CEO Bradley Jacobs said during the call XPO experienced its "strongest yield growth yet," up 6% YoY. Yield is a compound KPI that takes revenue, costs, load velocity, margin per shipment and value into account.
But record yield isn't enough for the LTL.
"We didn't move as quickly as we should have on raising prices on our customers, and we are taking action on this," Harik said.
"We didn't move as quickly as we should have on raising prices on our customers, and we are taking action on this."
CIO and Acting President of LTL at XPO Logistics
XPO is pulling forward its general rate increase to take advantage of the current demand environment. The GRI usually occurs in Q1, but the company implemented a 5.9% increase Nov. 1 to "capitalize on the local accounts," Harik said. The company has seen a higher percentage on yield improvement in contract renewals, he added.
The company is also levying accessorial charges on customers for trailer detention, as well as charging them for shipping loads that are irregular, long, don't fit the network or doesn't allow XPO to optimize trailers, Harik said.
"Our pricing actions are already paying dividends, and we saw strong yield performance in October," he said.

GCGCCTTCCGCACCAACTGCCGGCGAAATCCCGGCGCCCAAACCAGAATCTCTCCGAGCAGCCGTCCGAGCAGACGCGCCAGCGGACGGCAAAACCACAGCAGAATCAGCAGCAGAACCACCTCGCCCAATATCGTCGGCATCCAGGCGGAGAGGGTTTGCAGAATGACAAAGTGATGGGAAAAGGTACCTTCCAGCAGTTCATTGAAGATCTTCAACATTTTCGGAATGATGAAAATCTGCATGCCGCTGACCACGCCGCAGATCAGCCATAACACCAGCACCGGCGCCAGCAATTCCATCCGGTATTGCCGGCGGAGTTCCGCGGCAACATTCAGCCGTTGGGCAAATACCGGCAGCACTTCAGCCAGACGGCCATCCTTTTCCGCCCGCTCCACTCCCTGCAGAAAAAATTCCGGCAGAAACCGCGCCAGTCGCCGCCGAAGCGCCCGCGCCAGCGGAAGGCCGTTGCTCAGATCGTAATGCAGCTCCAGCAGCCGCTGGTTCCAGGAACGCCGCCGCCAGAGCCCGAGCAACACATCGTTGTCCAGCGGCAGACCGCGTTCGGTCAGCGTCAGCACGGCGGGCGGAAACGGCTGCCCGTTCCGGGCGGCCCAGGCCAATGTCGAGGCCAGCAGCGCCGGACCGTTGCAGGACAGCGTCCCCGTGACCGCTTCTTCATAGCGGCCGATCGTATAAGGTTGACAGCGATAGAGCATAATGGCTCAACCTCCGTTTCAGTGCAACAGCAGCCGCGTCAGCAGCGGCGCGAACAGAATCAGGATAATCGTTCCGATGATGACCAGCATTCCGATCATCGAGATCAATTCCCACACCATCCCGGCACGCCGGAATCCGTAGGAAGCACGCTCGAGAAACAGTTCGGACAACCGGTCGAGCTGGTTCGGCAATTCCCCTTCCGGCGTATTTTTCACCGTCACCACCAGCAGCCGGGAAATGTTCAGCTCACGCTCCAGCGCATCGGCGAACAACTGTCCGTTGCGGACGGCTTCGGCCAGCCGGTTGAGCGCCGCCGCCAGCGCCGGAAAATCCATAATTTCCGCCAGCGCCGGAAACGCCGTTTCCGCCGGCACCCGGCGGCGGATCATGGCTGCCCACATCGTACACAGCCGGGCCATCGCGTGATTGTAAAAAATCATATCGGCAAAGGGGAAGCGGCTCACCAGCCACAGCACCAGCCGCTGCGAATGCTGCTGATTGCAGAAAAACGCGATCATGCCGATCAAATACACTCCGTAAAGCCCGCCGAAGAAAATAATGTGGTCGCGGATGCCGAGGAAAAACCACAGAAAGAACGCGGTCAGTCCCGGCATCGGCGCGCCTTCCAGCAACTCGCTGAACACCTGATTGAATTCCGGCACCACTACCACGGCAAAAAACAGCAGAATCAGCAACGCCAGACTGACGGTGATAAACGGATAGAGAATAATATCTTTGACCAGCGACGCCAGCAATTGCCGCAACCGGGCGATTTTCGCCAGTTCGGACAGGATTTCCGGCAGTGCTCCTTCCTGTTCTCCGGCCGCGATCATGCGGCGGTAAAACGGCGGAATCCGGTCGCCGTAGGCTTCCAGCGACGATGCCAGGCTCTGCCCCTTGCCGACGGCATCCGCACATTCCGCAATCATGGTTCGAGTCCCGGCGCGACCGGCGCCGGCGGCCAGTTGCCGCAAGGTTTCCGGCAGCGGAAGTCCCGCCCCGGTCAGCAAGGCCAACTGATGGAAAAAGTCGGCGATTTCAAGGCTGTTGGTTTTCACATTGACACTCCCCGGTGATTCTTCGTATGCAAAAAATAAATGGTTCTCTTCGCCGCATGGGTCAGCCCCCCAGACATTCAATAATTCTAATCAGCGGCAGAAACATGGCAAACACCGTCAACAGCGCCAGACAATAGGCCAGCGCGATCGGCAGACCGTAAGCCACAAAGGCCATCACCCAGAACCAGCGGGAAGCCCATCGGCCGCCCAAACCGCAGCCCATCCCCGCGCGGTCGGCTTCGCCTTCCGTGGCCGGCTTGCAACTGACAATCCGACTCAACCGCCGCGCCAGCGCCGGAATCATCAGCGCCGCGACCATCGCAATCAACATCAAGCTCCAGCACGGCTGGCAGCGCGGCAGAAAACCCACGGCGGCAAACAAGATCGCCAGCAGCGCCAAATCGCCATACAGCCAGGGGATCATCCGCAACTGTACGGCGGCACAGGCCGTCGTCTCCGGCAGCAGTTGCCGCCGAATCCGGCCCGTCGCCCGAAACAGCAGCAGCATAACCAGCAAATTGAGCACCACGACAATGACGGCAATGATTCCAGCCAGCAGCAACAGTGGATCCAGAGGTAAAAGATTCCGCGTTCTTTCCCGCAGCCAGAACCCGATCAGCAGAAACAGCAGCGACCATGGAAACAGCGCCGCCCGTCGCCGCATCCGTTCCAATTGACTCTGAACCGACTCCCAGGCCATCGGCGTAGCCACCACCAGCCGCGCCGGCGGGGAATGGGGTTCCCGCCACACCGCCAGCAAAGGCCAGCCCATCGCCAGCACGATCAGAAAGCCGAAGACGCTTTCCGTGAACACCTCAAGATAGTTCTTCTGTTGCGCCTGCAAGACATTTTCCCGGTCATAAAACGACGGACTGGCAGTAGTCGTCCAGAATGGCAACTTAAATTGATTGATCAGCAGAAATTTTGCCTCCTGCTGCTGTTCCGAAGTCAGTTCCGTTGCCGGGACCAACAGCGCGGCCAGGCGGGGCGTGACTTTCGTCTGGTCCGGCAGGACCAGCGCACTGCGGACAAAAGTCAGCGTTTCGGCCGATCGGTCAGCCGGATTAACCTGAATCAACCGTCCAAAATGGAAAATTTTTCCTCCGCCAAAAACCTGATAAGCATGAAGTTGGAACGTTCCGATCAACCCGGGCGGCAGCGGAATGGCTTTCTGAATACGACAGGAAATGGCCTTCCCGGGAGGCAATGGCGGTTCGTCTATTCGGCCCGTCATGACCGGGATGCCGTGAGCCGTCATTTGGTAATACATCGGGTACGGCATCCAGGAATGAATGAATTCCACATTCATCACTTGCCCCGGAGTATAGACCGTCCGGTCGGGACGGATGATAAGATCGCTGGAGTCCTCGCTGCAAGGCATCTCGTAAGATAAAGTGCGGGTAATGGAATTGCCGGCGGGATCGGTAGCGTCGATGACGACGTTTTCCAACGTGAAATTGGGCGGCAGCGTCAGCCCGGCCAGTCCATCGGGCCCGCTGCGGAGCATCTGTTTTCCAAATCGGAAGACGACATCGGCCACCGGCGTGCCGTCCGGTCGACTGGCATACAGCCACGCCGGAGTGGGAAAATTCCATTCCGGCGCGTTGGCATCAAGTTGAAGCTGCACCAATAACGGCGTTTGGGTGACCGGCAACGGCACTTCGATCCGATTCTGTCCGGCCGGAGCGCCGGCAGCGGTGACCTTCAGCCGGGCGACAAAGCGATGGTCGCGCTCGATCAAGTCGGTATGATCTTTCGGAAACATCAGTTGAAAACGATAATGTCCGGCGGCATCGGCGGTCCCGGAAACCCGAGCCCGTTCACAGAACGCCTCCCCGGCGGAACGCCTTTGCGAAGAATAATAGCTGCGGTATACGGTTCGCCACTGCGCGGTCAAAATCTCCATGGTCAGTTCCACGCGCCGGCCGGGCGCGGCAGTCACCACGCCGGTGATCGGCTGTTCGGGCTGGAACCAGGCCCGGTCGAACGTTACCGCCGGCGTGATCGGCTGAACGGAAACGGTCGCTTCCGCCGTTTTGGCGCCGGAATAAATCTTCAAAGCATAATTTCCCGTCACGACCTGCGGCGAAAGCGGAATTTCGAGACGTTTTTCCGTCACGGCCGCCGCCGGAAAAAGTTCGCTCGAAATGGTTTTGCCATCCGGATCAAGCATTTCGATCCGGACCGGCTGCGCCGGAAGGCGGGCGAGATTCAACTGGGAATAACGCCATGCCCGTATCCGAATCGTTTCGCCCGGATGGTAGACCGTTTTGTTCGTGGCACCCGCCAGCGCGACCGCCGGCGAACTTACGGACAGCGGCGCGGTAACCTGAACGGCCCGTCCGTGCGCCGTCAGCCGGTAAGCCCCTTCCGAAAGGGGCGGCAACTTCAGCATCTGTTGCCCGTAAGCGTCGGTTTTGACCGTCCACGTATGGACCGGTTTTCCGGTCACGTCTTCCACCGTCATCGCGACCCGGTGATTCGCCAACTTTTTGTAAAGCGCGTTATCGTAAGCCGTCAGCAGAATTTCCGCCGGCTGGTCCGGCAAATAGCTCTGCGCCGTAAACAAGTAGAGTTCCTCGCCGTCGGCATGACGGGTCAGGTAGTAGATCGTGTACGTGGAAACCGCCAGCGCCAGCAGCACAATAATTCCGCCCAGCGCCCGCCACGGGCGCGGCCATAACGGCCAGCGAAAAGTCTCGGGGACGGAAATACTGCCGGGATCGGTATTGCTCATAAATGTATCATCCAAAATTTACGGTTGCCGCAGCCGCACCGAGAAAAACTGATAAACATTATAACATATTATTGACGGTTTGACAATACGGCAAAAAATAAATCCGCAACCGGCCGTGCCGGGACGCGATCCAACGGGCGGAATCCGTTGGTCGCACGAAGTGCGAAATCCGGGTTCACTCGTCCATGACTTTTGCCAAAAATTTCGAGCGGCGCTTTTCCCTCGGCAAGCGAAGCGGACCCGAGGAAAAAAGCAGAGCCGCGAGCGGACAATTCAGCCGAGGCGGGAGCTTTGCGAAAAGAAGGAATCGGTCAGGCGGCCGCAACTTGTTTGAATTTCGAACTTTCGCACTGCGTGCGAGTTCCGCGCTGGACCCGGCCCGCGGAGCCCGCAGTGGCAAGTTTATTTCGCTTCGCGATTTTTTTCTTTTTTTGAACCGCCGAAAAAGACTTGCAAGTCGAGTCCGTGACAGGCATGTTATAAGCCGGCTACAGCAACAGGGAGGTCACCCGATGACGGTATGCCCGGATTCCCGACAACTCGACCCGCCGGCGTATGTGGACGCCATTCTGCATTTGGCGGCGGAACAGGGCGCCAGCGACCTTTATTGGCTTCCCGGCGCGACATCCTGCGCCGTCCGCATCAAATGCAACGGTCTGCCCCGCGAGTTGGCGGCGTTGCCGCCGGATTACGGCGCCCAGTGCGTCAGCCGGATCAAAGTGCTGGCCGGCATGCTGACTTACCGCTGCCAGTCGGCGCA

3. Filling the driver pipeline
A tight driver market can result in some inefficiencies, which Harik laid out: additional miles, diverting trailers to other facilities or rehandling at the dock.
That's why XPO's plan to turn around OR includes filling the driver pipeline.
"That's going to be a solution for us, to add more drivers to our driver ranks and help counter some of the driver shortages we're seeing in the industry," Harik said.
XPO is leaning on training schools to do so. The company will graduate 800 in the U.S. this year, roughly double the number of graduates in 2019, "and we're targeting more than double that number next year," Harik said.
It's not the only firm that considers academies a key strategy. Yellow has been expanding its facilities, and Sysco plans to open a school to fill out its private fleet.